Bleeding tradition, heritage, pride and authenticity, Mesoamerican / pre-Hispanic funeral death doom envoys Tzompantli have delivered a unique and engaging volume of thoroughly-addictive intoxication on their debut full-length, ‘Tlazcaltiliztli’. Considering the veritable deluge of new Death Metal albums being released these days, it’s truly staggering how few of them bring something new, original or refreshing to the altar of madness. Well, without betraying the subgenres roots, Tzompantli certainly offers a crushing brand of distinctive death doom that stands out from the rather mundane, mediocre pack.

Deriving their name from a rack used to display human skulls – often those of ritualistically-sacrificed enemies or war captives – Tzompantli’s presentations embody and channel the savagery and ritualism of the Mexica people, incorporating native folk instruments whilst covering themes of indigenous history, ritualism and brutality. ‘Tlazcaltiliztli’ [a ritual ceremony translating as ‘nourishing the fire and sun with blood’] transcends time to shine a mirror on this barbarity. Melancholy, sorrow and despair are also evident across these seven sacrificial offerings, perhaps lamenting the loss of these people as well as the bounty of wisdom that was wiped out with them.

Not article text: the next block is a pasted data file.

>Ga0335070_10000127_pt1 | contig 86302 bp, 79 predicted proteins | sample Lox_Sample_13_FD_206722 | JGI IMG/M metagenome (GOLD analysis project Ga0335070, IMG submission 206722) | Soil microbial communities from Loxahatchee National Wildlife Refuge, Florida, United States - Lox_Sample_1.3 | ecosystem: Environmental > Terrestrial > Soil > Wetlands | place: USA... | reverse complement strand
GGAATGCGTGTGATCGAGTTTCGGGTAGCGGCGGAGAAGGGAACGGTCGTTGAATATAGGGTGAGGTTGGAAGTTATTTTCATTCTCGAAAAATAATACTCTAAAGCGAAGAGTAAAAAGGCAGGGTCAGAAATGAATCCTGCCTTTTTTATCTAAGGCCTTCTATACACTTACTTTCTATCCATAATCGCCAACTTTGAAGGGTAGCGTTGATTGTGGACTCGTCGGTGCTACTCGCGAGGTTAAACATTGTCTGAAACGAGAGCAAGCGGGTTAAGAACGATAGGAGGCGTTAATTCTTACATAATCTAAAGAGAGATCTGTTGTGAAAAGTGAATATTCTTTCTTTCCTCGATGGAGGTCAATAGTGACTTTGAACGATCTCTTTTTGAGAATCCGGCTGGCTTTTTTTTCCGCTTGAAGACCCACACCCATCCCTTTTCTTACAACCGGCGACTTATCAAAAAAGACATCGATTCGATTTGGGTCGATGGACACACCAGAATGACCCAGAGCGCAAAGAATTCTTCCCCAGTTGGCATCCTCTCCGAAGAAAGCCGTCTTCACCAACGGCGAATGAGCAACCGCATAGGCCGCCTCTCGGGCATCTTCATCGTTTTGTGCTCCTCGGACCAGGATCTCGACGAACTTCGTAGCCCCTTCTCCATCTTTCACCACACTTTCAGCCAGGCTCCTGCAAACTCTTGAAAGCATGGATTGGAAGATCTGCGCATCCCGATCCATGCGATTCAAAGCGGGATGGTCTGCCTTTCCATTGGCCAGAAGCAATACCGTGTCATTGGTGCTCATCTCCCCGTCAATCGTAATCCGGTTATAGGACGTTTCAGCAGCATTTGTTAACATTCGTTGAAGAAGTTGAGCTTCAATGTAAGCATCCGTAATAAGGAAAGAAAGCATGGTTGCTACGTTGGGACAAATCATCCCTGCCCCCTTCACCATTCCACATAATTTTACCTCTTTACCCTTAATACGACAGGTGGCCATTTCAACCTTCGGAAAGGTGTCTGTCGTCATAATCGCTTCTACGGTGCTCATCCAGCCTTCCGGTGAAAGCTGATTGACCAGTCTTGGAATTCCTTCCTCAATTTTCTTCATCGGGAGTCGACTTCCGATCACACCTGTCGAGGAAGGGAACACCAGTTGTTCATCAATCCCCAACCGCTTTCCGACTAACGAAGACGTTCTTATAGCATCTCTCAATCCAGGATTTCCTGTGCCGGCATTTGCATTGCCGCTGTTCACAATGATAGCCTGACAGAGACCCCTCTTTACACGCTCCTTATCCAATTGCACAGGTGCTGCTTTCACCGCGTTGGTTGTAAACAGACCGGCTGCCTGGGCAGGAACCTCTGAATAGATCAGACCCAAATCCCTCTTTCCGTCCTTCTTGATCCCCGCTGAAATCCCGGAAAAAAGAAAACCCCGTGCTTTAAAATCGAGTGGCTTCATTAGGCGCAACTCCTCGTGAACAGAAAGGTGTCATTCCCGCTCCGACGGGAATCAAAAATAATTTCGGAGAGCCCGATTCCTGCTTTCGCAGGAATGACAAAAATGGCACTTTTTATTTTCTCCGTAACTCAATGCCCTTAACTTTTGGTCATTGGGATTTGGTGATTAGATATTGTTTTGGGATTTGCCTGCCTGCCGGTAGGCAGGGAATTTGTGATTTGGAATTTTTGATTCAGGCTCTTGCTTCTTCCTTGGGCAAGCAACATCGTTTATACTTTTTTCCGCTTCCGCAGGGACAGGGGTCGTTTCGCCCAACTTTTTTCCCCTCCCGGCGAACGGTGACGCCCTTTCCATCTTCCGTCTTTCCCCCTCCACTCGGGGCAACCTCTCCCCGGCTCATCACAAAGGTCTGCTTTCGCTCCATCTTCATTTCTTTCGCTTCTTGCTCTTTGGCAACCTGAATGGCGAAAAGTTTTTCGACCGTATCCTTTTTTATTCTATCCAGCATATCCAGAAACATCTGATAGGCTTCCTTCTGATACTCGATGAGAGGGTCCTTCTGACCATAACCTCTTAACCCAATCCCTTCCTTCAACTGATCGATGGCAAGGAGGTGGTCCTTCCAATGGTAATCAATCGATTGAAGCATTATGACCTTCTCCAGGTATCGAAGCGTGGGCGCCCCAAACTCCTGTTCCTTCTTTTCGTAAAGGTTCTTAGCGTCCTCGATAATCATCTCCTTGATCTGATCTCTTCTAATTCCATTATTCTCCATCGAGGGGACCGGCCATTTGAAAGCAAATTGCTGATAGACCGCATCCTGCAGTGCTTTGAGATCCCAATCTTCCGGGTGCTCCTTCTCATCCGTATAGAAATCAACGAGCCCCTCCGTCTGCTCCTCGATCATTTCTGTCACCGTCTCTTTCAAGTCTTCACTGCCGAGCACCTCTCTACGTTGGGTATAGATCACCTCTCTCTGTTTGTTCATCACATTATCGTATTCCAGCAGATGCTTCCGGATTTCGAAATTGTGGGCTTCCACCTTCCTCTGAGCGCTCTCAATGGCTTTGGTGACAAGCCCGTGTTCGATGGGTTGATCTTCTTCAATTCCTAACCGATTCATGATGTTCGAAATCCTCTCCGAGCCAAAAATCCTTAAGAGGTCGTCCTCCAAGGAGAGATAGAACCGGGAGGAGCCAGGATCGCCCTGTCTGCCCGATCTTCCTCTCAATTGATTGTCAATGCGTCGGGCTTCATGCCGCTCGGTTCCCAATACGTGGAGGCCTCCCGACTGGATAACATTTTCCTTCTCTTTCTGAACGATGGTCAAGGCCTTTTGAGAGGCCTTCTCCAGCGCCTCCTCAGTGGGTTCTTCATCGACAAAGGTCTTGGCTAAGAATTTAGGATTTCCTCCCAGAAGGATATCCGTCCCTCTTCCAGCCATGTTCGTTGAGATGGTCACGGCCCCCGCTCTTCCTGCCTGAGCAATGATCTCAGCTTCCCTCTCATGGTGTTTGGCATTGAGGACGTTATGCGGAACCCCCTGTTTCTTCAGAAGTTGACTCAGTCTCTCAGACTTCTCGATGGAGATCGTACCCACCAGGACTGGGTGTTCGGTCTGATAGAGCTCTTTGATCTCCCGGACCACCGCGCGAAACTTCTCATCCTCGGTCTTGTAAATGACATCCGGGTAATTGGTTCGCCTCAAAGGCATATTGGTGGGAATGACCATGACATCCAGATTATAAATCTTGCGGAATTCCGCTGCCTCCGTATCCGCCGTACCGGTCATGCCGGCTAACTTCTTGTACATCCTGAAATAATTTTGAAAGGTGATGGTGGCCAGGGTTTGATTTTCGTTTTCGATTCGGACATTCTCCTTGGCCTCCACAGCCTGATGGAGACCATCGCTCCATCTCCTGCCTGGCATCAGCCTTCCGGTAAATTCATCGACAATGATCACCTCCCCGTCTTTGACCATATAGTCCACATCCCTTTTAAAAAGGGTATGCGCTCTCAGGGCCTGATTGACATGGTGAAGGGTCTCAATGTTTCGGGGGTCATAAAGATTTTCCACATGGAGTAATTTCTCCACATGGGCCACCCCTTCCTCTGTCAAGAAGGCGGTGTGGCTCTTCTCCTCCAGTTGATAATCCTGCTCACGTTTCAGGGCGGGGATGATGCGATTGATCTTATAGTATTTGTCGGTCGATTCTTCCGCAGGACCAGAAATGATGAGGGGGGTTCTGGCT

Rumbling, foreboding death doom is accompanied by an orchestra of indigenous instruments, including Aztec huēhuētl and teponaztli drum, death whistles, animal flute, shells and shakers, these native sounds most prominent of all on the exceptional centrepiece of the album, the sadistically-ritualistic, prime-Sepultura-esque, tribal instrumental ‘Eltequi’, taking its name from a sacrificial ritual of cutting out the heart and serving it up as an offering. The music may be uncannily infectious but there is a nasty undercurrent here, a bloodletting viciousness and a darkness that renders ‘Tlazcaltiliztli’ extra special.

Pathos, pride, respect and honour pervade every forlorn, anguished note of ‘Yaotiacahuanetzli’ – a fitting denouement to an intriguing and intense body of work harnessed through long-lost history and centuries of hurt by multi-instrumentalist Huey Itztekwanotl o))) of Xibalba in conjunction with his partners in grime, G-Bone and Erol Ulog. In the times that are in it, with the mass migration of peoples destined to eradicate all cultures and supplant them with a homogenous horde of unmoored, indistinguishable zombies lacking soul or substance, this immense eulogy to a fallen civilisation could hardly be more pertinent.

Evilometer: 666/666